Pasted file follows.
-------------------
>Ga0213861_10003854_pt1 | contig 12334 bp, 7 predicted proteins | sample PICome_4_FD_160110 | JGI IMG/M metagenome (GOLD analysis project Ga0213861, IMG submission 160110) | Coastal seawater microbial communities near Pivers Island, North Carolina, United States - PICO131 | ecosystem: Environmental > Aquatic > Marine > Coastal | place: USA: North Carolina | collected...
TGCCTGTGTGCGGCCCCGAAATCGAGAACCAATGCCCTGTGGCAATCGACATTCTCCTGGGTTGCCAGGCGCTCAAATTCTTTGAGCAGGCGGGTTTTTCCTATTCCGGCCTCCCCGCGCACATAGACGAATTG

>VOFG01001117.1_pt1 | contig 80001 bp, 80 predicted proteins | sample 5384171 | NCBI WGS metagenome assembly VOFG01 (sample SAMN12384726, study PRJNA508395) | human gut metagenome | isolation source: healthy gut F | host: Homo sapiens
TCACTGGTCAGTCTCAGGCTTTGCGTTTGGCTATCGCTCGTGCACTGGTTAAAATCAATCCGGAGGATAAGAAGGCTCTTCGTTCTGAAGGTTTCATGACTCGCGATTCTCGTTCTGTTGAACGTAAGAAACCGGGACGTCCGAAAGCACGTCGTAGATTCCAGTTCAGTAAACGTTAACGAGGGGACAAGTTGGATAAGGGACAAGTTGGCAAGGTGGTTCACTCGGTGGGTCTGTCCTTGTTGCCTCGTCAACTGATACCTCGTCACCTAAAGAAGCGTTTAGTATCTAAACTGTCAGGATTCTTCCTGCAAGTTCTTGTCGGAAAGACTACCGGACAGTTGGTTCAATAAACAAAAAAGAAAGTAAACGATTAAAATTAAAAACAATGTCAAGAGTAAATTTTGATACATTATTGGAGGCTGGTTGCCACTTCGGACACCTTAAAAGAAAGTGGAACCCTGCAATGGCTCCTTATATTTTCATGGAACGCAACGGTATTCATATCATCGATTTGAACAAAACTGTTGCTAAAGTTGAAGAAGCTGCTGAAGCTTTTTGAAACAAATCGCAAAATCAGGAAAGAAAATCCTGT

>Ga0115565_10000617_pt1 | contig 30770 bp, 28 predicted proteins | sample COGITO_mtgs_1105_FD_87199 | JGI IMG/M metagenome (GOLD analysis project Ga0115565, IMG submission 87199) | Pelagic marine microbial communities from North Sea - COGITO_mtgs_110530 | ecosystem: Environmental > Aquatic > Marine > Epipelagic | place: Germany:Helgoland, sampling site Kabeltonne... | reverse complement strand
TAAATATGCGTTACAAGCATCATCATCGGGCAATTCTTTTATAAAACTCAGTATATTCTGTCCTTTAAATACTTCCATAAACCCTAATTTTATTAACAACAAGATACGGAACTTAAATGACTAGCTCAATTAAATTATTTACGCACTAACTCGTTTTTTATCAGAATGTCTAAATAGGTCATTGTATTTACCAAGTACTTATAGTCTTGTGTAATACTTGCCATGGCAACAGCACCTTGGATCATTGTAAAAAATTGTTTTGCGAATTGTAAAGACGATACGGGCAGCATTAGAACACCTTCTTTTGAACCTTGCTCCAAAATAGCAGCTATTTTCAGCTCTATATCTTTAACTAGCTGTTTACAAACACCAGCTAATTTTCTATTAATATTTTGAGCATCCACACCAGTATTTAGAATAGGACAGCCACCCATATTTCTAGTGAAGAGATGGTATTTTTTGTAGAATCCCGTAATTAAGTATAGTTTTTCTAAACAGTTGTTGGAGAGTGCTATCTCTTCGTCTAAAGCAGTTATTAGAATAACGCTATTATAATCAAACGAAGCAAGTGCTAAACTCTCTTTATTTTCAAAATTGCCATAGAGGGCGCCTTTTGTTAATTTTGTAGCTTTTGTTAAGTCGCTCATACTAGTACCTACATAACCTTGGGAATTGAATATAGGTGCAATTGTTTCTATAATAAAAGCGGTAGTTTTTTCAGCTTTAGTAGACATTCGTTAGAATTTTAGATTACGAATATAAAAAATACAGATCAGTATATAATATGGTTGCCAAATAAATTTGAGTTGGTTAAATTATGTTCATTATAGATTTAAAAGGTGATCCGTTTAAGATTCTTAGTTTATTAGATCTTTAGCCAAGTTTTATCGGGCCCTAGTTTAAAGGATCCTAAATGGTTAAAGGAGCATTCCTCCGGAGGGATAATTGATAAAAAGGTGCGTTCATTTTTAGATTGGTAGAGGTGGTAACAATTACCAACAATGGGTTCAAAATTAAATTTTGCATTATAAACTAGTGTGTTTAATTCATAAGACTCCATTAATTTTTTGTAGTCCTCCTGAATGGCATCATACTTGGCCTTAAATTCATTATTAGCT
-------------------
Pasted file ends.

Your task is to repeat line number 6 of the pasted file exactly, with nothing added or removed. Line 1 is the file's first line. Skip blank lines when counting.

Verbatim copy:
TAAATATGCGTTACAAGCATCATCATCGGGCAATTCTTTTATAAAACTCAGTATATTCTGTCCTTTAAATACTTCCATAAACCCTAATTTTATTAACAACAAGATACGGAACTTAAATGACTAGCTCAATTAAATTATTTACGCACTAACTCGTTTTTTATCAGAATGTCTAAATAGGTCATTGTATTTACCAAGTACTTATAGTCTTGTGTAATACTTGCCATGGCAACAGCACCTTGGATCATTGTAAAAAATTGTTTTGCGAATTGTAAAGACGATACGGGCAGCATTAGAACACCTTCTTTTGAACCTTGCTCCAAAATAGCAGCTATTTTCAGCTCTATATCTTTAACTAGCTGTTTACAAACACCAGCTAATTTTCTATTAATATTTTGAGCATCCACACCAGTATTTAGAATAGGACAGCCACCCATATTTCTAGTGAAGAGATGGTATTTTTTGTAGAATCCCGTAATTAAGTATAGTTTTTCTAAACAGTTGTTGGAGAGTGCTATCTCTTCGTCTAAAGCAGTTATTAGAATAACGCTATTATAATCAAACGAAGCAAGTGCTAAACTCTCTTTATTTTCAAAATTGCCATAGAGGGCGCCTTTTGTTAATTTTGTAGCTTTTGTTAAGTCGCTCATACTAGTACCTACATAACCTTGGGAATTGAATATAGGTGCAATTGTTTCTATAATAAAAGCGGTAGTTTTTTCAGCTTTAGTAGACATTCGTTAGAATTTTAGATTACGAATATAAAAAATACAGATCAGTATATAATATGGTTGCCAAATAAATTTGAGTTGGTTAAATTATGTTCATTATAGATTTAAAAGGTGATCCGTTTAAGATTCTTAGTTTATTAGATCTTTAGCCAAGTTTTATCGGGCCCTAGTTTAAAGGATCCTAAATGGTTAAAGGAGCATTCCTCCGGAGGGATAATTGATAAAAAGGTGCGTTCATTTTTAGATTGGTAGAGGTGGTAACAATTACCAACAATGGGTTCAAAATTAAATTTTGCATTATAAACTAGTGTGTTTAATTCATAAGACTCCATTAATTTTTTGTAGTCCTCCTGAATGGCATCATACTTGGCCTTAAATTCATTATTAGCT